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Galapagos Islands Cruise Guide

Snorkel with sea lions, glimpse the courting dance of a blue-footed booby, and marvel at the dramatic landscape so breathtaking that it inspired Charles Darwin’s Theory of Evolution. 

The Galapagos Islands are home to a dazzling diversity of plants and animals found nowhere else in the world, and one of the best ways to explore Mother Nature’s playground is with a Galapagos cruise. Situated 600 miles off the coast of Ecuador, this archipelago is a UNESCO World Heritage Site and each of the islands boasts its own unique landscape, which range from volcanic craters and pristine beaches to forest-covered islets and towering cliffs.

Unlike cruises to the Caribbean or Alaska, a cruise to the Galapagos Islands is typically a small affair with operators offering cruises with occupancies no larger than 100 people. This allows travelers to see the more remote islands with unique wildlife viewing opportunities that wouldn’t be possible with a land-based trip. On a Galapagos cruise vacation, you can truly experience the unique biodiversity of the islands and get up close and personal with the friendly wildlife and evolutionary oddities -- including the flightless birds, swimming lizards and giant tortoises.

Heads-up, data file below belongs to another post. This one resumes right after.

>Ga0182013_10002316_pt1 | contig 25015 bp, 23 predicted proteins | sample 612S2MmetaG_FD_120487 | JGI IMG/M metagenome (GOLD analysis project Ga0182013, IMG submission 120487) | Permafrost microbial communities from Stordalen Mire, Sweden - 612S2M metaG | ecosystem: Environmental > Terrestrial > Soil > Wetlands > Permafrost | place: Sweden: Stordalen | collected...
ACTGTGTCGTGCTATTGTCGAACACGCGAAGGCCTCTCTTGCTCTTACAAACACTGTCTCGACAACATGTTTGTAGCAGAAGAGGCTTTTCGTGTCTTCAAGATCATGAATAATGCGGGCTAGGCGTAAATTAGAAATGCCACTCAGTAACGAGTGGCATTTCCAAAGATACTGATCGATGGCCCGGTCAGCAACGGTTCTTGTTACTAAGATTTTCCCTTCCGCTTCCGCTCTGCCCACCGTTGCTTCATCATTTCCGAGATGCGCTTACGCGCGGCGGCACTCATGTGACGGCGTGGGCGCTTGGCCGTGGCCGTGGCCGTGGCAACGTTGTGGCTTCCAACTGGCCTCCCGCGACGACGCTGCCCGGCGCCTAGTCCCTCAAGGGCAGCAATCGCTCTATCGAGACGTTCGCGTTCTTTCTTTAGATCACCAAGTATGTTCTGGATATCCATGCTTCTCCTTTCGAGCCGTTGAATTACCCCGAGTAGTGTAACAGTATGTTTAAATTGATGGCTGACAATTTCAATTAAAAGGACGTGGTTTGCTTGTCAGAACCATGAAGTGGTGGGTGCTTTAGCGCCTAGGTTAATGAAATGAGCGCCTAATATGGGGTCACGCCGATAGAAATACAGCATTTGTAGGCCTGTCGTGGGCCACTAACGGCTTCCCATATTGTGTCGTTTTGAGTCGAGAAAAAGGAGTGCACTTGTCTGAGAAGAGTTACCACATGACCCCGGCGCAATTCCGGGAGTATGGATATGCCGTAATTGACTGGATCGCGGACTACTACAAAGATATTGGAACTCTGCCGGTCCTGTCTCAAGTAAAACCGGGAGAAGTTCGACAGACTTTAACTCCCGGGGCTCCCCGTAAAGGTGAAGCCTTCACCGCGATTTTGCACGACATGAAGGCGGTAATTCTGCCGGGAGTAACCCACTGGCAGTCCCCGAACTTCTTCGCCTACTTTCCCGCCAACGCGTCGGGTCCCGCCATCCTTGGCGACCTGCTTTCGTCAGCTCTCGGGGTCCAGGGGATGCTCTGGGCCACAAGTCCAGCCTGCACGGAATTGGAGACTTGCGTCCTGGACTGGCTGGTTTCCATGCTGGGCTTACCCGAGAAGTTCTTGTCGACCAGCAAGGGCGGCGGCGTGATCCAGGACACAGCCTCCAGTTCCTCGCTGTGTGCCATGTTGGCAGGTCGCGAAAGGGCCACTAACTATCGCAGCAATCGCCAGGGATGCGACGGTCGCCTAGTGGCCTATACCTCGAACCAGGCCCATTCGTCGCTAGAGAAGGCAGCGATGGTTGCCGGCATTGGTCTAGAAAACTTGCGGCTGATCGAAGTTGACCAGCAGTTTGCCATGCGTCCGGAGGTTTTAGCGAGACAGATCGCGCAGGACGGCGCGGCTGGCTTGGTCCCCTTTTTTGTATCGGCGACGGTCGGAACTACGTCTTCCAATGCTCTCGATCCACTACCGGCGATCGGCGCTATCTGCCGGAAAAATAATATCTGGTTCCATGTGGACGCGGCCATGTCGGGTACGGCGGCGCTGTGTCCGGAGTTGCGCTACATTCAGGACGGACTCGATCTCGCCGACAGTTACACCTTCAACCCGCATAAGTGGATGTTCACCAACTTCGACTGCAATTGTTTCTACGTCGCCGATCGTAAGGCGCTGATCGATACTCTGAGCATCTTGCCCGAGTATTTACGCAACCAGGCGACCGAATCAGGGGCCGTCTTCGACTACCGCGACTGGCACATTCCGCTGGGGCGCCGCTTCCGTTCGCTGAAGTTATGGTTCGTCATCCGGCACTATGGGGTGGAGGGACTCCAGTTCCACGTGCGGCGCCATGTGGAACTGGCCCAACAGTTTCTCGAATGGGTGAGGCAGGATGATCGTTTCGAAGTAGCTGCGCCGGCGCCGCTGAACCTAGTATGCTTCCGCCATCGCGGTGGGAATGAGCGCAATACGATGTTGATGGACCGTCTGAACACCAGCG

To preserve the natural beauty and ecosystems that make the islands so special, it is important to bear in mind that there are restrictions when visiting the Galapagos Islands. Galapagos National Park is only open from sunrise to sunset, and as such, many Galapagos cruises run tight schedules to ensure passengers can get the most out of their visit. Most of the islands also won’t allow visitors unless accompanied by a guide licensed with the Galapagos National Park. When searching for your Galapagos cruise vacation, look for cruises with Level 3 guides, which is a designation given to highly-trained expedition leaders.

While exploring the islands, there will never be a shortage of things to do. You can surf the world-class waves in San Cristobal, kayak through the calm waters in Tortuga Bay in Santa Cruz, snorkel with a school of fish in Isla Lobos, dive around immaculate Wolf Island and Darwin Island, or trek around rugged Sierra Negra, the world’s second largest crater. And of course, there are ample opportunities for wildlife watching! Many species -- such as the blue-footed booby, waved albatross and Darwin’s finches -- are unique to Galapagos due to the remoteness of the islands.

These days, cruise operators offer a range of Galapagos cruises to suite different travel styles and budgets. You can easily find Galapagos cruise deals with economy berths, or you can opt to cruise with a luxury liner for a more upscale, relaxing vacation experience. Peak season for cruises to the Galapagos Islands are from June to September and December to January.

*Prices are cruise only, per person, double occupancy. Taxes, fees and port expenses not included. Rates are valid for US and Canadian residents only. Fuel supplement may apply. Savings advertised and Expedia Extras are based on specific cabin types and sailing dates, and may not be available for all cabin types/sailings.